People can either identify themselves with or contrast themselves from a victim. They can do so in an upwards direction, meaning that they distance themselves from the victim to reach a superior level towards the victim’s position, or in a downwards direction, where people reach the same or an inferior level as the victim. For example people tending to identify themselves with a victim in an upward direction gain a sense of control over their behaviour in a specific situation; they think they can handle such a situation better than the victim did.

Another contributing factor of one’s personality to the fear of getting victimized is how a person evaluates its ability to master involvement in a violent crime. In this so-called “Fear Victimization Paradox” it can happen that although a person is very likely to be a victim of a violent crime, for example a truck driver in the middle of the night at a rest area, its fear of crime might not be high because it thinks that it has control over such a situation (Sandman 1993; Sparks and Ogles 1990). “It depends on how you think you can handle such a situation. Men usually think they can handle it. Women feel more vulnerable” (Vanderveen 2003). In reality, however, men are more likely to become a victim of a crime (Bureau of Statistic and Research 1996).

It might not be completely clear to what extent the media contributes to people’s fear of getting victimized. But the media’s major role in influencing the policy making of the government is undisputable. "Exaggerated public perceptions of crime risks can also lead to serious distortions in government spending priorities [and policy making]” (Bureau of Statistic and Research 1996). There may be also a link between this identification/victimization and all crime fiction in the media.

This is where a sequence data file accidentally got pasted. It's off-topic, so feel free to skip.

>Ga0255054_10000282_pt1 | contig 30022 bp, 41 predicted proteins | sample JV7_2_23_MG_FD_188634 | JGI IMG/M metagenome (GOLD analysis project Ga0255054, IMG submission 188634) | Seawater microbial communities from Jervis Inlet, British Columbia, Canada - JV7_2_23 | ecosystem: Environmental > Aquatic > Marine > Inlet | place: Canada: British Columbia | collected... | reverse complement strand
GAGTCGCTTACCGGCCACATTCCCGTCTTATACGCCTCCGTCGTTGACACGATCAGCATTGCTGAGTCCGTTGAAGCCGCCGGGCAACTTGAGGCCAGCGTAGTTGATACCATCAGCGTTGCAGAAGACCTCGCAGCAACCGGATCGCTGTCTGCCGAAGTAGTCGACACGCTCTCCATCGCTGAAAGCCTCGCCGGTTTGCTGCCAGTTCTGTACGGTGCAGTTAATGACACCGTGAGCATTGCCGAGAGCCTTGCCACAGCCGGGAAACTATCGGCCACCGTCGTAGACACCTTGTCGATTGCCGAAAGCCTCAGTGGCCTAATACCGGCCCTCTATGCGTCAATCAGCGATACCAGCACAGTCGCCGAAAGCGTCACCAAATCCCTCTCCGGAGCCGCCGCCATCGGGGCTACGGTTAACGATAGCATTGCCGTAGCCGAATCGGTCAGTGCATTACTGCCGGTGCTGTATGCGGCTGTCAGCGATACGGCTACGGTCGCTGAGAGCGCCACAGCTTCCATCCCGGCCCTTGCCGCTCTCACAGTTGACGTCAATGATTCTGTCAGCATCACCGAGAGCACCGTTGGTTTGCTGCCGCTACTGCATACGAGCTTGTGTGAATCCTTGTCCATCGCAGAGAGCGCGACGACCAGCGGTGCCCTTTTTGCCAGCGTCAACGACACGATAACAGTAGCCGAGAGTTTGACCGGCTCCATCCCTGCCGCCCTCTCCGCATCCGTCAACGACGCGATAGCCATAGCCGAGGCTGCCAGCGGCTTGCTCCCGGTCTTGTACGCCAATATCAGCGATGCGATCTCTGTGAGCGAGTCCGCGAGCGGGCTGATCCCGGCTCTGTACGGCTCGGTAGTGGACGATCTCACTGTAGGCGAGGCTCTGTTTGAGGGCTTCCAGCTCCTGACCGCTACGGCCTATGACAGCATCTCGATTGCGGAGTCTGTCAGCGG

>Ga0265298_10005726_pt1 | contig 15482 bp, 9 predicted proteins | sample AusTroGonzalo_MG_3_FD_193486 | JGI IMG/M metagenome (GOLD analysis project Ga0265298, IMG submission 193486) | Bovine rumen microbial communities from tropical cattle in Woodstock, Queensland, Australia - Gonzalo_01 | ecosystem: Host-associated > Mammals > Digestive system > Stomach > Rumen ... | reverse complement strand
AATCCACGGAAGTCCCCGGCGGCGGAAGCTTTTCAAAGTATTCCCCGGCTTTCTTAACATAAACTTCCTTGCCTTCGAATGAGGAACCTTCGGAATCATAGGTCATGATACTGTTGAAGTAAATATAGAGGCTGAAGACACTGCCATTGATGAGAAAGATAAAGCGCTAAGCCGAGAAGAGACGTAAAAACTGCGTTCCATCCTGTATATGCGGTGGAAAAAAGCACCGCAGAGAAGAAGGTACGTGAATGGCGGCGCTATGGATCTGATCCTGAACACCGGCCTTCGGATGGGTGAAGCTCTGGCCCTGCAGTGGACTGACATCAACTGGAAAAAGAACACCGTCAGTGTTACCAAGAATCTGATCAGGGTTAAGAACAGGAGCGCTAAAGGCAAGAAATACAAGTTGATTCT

Therefore one should not underestimate the risk of a possibly larger power of the media than social-empirical research is capable of proving with its rather limited research methods. But this power is based on audiences needs for frightening stories which goes back to the middle ages (fairy tales). Even the first newspapers offered horrible stories.


Bureau of Crime Statistics and Research. Media Release: Crime Perception and Reality – Autralian Public Perceptions of Crime Risk. August 11, 1996. Online:
Chandler, Daniel. Cultivation Theory. 1995. Online:
Dorfman, Lori; Vincent Schiraldi. Off Balance: Youth, Race, and Crime in the News. 2001. Online:
McQuivey, James. Fearing the “Mean World”: Exploring the Victim-Offender Relationship’s Influence on Fear of Violent Crime. 1997. Online:
O’Connell, Michael. Is Irish Public Opinion towards Crime Distorted by Media Bias? IN: European Journal of Communication, 14(2), 1999, p. 191-212.
Public Policy Forum. Crime Perception. IN: Research Brief, Volume 89, Number 2. February 12, 2001. Online:
Sandman, Peter M. Mass Media and Environmentla Risk: Seven Principles. 1993. Online:
Sparks, G.G.; R. M. Ogles. The difference between fear of victimization and the probability of being victimized: Implications for Cultivation. IN: Journal of Broadcasting & Electronic Media, 34(3), 1990, p. 351-359.
Vanderveen, Gabry. Personal Interview. October 31, 2003.

Reporting on Risk | Media-created fear of vaccination | Impact of media on fear of crime? | Mobile’s antennas radiation: media fighting for ads im Albania? | The warmest, driest and deadliest summer in France? | The Fear-society | Hunger in Amsterdam leads to media hype | The risk of mobile antennas | The New Nuclear Age | Y2K bug and the media | Solar Flares- Armageddon or a Spectacular Light Show? | Ebola: a doomsday disease. How the media create unnecessary hysteria | The progress of Chinese media after two wars: Sars and Iraq. | Illegal immigrants in Spain. | Story X |

Date Last Modified: 14-03-2004
This article was written for the Reporting on Risk Class Fall 2003